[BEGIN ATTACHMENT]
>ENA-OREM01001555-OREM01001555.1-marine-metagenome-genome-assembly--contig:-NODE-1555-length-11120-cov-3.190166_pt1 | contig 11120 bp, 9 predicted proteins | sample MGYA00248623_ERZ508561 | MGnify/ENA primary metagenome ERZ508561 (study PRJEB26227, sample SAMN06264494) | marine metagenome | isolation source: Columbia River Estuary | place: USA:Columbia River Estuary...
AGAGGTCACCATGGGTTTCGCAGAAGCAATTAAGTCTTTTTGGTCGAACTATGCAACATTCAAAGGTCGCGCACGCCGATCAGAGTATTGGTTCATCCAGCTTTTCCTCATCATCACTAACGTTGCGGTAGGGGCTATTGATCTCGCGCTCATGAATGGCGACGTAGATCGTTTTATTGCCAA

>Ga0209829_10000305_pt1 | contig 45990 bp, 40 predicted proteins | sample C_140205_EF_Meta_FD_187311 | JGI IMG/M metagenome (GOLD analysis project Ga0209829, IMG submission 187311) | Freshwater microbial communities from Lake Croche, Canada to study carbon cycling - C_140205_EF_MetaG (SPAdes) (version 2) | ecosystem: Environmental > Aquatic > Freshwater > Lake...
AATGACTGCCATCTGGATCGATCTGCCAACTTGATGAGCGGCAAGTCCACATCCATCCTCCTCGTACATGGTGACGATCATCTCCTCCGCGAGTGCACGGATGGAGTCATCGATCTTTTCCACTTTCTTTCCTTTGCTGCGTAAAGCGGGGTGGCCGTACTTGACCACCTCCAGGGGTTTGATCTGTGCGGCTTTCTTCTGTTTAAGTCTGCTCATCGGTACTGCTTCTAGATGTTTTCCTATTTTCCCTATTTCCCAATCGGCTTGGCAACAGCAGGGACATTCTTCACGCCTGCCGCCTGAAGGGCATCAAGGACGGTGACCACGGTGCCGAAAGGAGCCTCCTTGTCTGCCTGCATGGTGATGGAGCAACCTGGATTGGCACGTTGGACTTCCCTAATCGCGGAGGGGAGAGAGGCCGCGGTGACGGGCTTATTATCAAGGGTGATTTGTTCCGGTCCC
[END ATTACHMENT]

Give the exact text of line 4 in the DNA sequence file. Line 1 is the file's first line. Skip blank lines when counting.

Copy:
AATGACTGCCATCTGGATCGATCTGCCAACTTGATGAGCGGCAAGTCCACATCCATCCTCCTCGTACATGGTGACGATCATCTCCTCCGCGAGTGCACGGATGGAGTCATCGATCTTTTCCACTTTCTTTCCTTTGCTGCGTAAAGCGGGGTGGCCGTACTTGACCACCTCCAGGGGTTTGATCTGTGCGGCTTTCTTCTGTTTAAGTCTGCTCATCGGTACTGCTTCTAGATGTTTTCCTATTTTCCCTATTTCCCAATCGGCTTGGCAACAGCAGGGACATTCTTCACGCCTGCCGCCTGAAGGGCATCAAGGACGGTGACCACGGTGCCGAAAGGAGCCTCCTTGTCTGCCTGCATGGTGATGGAGCAACCTGGATTGGCACGTTGGACTTCCCTAATCGCGGAGGGGAGAGAGGCCGCGGTGACGGGCTTATTATCAAGGGTGATTTGTTCCGGTCCC